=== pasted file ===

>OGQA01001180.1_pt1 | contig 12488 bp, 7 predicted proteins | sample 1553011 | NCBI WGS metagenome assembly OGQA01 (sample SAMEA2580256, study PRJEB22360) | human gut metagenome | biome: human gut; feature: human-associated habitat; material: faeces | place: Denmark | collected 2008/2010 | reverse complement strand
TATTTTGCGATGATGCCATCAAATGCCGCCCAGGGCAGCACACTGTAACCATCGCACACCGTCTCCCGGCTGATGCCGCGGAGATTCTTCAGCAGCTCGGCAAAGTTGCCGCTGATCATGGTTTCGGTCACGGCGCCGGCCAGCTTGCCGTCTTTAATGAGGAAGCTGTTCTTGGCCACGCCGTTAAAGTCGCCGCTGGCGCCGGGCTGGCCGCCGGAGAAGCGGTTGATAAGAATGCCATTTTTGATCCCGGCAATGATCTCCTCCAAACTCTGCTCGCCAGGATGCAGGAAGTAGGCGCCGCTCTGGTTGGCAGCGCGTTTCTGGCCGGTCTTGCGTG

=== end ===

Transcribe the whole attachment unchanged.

>OGQA01001180.1_pt1 | contig 12488 bp, 7 predicted proteins | sample 1553011 | NCBI WGS metagenome assembly OGQA01 (sample SAMEA2580256, study PRJEB22360) | human gut metagenome | biome: human gut; feature: human-associated habitat; material: faeces | place: Denmark | collected 2008/2010 | reverse complement strand
TATTTTGCGATGATGCCATCAAATGCCGCCCAGGGCAGCACACTGTAACCATCGCACACCGTCTCCCGGCTGATGCCGCGGAGATTCTTCAGCAGCTCGGCAAAGTTGCCGCTGATCATGGTTTCGGTCACGGCGCCGGCCAGCTTGCCGTCTTTAATGAGGAAGCTGTTCTTGGCCACGCCGTTAAAGTCGCCGCTGGCGCCGGGCTGGCCGCCGGAGAAGCGGTTGATAAGAATGCCATTTTTGATCCCGGCAATGATCTCCTCCAAACTCTGCTCGCCAGGATGCAGGAAGTAGGCGCCGCTCTGGTTGGCAGCGCGTTTCTGGCCGGTCTTGCGTG